I don't know about you all, but I do not like Adam McKay as a filmmaker. The only films that McKay has made that I liked are Talladega Nights and in some sort, The Big Short. I honestly don't see how anyone can like this film or his other film Don't Look Up, because both are trying to make us look stupid. Now that sounds like I am being a crybaby, but hear me out. I found this film to be just okay. There are a lot of things that I can't begin to describe why I don't like but I can't deny that McKay is at his strongest when he is writing "based-on-true-events" films. I feel that to make a strong satire, you need to be able to poke fun at both sides, not just the one. In this case, McKay is making fun of Dick Cheney and the people who helped him get to the point that he did. The problem we have here is that we don't just make fun of Cheney, we villainize him. I don't want to make it seem like I am educated in the slightest, because I am not in this particular case. The film, I feel, doesn't put the effort into making us go against Cheney in the first place, besides telling us why. Sure, Cheney and Bush were both drunks when they were young...SO WHAT? A lot of politicians suck, but Vice, it makes this group of people in the political world look like they were the most idiotic people in the history of politics in the United States. The reason why I like The Big Short is that it doesn't make these bankers who bet against Wall Street in 2008 heroes, they are specifically portrayed as gray people who were just trying to fight a greater evil aka Wall Street. In Vice, we don't get any of that subtlety or gray area. Cheney and the Republicans who worked for or helped him get to his peak point are bad and there is no representation for Democrats at all from what I remember. The best parts of the film are the moments when Dick is portrayed as a family man. He is just like your average American man who cares about his family. Well, up until he becomes vice president. I don't know, maybe I am wrong to discredit McKay for making bad satire because there are good moments in this film. But they are fleeting compared to the moments that constantly throw at us exposition about why Cheney is a bad man. Politicians suck, not just Cheney.



13. Shortcomings (2023)

(4.5/10)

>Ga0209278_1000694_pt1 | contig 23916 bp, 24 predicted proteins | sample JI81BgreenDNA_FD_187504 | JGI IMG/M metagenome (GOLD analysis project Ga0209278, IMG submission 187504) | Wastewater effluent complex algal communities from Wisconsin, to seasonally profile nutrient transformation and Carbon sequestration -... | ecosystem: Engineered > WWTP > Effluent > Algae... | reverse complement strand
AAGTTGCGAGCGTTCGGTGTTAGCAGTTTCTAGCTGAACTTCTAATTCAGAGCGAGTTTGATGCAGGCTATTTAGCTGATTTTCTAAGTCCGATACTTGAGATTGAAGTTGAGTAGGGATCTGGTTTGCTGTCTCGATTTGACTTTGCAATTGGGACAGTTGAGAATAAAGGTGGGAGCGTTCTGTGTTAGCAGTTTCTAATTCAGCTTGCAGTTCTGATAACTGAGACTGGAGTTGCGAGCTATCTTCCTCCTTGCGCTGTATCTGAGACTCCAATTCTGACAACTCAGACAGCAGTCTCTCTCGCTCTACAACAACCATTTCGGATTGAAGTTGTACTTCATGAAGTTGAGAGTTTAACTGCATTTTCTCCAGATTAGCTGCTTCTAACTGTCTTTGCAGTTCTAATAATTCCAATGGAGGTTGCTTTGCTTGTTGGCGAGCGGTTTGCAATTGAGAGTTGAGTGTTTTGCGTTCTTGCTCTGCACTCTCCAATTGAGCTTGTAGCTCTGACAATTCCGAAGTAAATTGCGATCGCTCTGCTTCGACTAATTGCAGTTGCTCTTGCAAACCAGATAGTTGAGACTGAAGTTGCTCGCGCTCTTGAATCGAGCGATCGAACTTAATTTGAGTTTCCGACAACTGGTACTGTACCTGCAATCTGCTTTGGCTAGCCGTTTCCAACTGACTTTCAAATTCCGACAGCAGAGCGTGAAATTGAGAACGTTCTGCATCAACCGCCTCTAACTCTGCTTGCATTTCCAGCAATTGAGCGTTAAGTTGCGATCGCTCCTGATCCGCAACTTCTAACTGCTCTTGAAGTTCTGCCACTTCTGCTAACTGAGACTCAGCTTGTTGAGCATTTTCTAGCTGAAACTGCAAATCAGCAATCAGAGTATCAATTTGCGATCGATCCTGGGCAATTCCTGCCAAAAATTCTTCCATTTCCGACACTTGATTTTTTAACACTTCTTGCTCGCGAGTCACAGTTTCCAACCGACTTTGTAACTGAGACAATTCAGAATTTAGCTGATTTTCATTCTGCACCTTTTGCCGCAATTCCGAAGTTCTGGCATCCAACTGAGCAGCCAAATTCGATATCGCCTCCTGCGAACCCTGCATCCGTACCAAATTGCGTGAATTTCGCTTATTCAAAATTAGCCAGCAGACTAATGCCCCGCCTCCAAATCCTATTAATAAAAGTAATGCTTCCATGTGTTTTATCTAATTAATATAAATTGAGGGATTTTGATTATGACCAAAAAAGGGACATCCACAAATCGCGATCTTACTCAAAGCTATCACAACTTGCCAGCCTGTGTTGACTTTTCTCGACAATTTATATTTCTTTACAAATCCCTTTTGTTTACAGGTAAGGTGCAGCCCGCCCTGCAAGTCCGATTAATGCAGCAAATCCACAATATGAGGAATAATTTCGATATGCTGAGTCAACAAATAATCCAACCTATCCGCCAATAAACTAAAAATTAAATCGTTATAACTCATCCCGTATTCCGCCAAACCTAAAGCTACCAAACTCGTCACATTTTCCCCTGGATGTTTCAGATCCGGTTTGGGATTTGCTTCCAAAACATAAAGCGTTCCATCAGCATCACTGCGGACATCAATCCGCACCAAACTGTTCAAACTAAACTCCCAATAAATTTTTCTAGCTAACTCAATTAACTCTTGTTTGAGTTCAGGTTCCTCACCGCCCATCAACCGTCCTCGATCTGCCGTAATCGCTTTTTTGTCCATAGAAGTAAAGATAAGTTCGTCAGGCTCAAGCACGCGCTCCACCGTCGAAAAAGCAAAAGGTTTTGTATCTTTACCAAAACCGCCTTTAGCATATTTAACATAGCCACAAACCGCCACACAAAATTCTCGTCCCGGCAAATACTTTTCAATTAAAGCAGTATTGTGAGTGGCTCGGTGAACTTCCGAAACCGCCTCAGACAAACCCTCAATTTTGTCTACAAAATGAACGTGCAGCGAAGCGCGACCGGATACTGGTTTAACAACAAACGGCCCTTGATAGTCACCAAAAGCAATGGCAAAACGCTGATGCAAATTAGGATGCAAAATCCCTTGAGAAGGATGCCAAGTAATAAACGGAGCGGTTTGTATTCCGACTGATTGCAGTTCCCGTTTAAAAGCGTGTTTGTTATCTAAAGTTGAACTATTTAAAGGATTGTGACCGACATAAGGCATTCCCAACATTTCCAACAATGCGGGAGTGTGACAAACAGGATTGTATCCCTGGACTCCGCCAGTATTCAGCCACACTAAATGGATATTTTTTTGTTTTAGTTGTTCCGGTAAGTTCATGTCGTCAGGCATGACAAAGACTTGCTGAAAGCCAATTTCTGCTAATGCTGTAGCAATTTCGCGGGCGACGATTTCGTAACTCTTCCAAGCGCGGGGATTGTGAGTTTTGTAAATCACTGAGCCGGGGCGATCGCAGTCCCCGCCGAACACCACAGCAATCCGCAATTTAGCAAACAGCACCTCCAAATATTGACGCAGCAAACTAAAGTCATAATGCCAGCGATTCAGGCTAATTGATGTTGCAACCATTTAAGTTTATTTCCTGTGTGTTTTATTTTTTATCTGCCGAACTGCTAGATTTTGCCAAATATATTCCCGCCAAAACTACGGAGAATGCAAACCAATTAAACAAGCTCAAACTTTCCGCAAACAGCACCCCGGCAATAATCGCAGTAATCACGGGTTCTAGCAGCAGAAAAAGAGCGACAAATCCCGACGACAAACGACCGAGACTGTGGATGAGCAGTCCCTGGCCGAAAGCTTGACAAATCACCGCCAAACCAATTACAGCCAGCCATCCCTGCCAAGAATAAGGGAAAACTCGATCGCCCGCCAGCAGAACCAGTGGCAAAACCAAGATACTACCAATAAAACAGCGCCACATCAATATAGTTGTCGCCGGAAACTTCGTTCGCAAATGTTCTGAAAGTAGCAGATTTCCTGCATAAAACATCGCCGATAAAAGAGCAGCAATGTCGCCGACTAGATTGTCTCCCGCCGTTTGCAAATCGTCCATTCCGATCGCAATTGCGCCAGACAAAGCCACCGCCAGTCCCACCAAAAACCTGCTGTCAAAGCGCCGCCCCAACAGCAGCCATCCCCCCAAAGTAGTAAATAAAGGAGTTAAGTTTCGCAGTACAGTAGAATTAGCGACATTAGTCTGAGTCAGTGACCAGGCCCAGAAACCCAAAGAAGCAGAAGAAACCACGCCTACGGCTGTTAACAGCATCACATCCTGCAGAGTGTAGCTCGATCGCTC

Randall Park is one of the most comforting and heartwarming people in Hollywood right now and when I heard he was making his directorial debut, I was excited to see what he would do with it. It came out in Sundance and came out to the rest of the world a few months later and I didn't think much of it until it quietly came on Netflix recently, soooooo I put it on one day and...I am very conflicted. On one hand, this is supposed to be an adaptation of a graphic novel so because I am not familiar with the source material, I cannot judge based on that. It does pretty decently just being a typical human drama. The film is about a pretentious cinephile who works at a movie theater and he has a relationship that looks to be on the rocks. When his girlfriend leaves for an internship, he must deal with the life of being a bachelor. There is nothing particularly bad about what's going on here. The acting is pretty good, and Park's directing is pretty decent as well. I just do not get how some would call this "charming" or a "joy to watch". Our main character is again very pretentious and unlikeable as he finds himself being "racist" against his race, which is something that doesn't get entirely explained. Does he feel as though he is oppressed, because of his race and/or ethnicity, hence why he leans to flirt with white women despite having an Asian girlfriend? But when he finds Asian women dating white people, he finds it shameful in a sense. I'm not sure what or why this man does or thinks the way he does, but I frankly don't care, because he is being a dick the whole time. The other characters are all forgettable or uninteresting. Again, I don't hate the craft here and it is a decent debut for Randall Park, just don't get why he did this. But I am excited to see what he does next.